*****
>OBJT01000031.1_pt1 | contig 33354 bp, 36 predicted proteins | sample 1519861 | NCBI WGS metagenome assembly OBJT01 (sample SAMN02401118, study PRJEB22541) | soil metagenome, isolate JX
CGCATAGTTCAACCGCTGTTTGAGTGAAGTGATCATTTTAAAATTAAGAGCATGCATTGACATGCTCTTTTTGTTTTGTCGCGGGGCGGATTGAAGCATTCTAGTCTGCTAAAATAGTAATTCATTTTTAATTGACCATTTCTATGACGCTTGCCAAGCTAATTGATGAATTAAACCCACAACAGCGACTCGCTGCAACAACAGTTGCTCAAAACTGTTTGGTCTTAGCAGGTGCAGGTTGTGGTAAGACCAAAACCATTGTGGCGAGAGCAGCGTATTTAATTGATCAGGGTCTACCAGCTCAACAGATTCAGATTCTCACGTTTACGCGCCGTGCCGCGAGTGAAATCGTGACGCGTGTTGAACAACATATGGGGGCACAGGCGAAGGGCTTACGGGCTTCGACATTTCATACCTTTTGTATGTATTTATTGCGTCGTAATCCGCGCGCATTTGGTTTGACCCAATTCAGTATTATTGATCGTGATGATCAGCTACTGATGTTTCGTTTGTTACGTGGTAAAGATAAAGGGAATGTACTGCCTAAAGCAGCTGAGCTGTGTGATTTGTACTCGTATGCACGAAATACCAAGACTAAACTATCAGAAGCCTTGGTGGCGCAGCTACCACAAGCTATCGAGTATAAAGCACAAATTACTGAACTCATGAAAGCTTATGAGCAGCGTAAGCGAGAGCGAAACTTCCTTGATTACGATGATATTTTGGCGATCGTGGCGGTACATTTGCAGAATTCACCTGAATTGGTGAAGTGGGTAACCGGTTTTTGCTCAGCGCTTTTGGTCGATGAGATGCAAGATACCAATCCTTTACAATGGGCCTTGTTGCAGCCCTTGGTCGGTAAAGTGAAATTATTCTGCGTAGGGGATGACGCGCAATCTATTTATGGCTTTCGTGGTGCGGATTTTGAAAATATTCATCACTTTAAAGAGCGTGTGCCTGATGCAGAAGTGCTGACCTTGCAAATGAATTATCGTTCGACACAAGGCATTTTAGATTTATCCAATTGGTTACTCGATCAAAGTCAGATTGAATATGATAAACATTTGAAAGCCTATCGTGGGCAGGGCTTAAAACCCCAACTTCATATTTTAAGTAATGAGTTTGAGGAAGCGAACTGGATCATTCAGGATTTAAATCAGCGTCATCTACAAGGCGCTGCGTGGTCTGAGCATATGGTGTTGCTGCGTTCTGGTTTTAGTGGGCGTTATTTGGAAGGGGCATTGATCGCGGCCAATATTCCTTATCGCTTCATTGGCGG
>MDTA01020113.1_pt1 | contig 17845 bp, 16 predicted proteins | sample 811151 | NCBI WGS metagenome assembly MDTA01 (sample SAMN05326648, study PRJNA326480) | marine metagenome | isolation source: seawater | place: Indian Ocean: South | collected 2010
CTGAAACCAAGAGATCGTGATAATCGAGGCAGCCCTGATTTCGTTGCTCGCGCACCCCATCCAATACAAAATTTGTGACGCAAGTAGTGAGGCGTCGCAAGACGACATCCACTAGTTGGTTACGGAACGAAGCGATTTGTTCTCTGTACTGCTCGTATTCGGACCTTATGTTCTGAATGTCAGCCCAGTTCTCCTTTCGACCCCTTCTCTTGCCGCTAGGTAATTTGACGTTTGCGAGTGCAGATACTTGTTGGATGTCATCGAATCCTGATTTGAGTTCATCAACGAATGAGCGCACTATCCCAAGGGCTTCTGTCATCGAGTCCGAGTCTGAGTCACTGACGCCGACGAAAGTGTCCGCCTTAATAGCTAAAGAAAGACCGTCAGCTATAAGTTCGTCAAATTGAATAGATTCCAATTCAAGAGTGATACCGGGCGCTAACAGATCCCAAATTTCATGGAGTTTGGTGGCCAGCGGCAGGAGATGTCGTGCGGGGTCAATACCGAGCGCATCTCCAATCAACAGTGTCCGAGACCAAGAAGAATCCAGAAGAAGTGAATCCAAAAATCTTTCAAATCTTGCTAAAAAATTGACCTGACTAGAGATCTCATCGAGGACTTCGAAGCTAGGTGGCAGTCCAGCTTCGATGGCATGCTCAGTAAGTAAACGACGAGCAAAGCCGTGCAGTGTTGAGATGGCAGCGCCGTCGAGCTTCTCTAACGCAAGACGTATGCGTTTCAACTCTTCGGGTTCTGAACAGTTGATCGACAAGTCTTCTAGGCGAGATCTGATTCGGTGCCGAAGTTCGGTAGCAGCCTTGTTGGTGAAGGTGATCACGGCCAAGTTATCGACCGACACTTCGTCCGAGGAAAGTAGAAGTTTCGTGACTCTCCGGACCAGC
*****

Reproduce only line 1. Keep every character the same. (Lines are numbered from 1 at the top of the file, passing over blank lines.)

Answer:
>OBJT01000031.1_pt1 | contig 33354 bp, 36 predicted proteins | sample 1519861 | NCBI WGS metagenome assembly OBJT01 (sample SAMN02401118, study PRJEB22541) | soil metagenome, isolate JX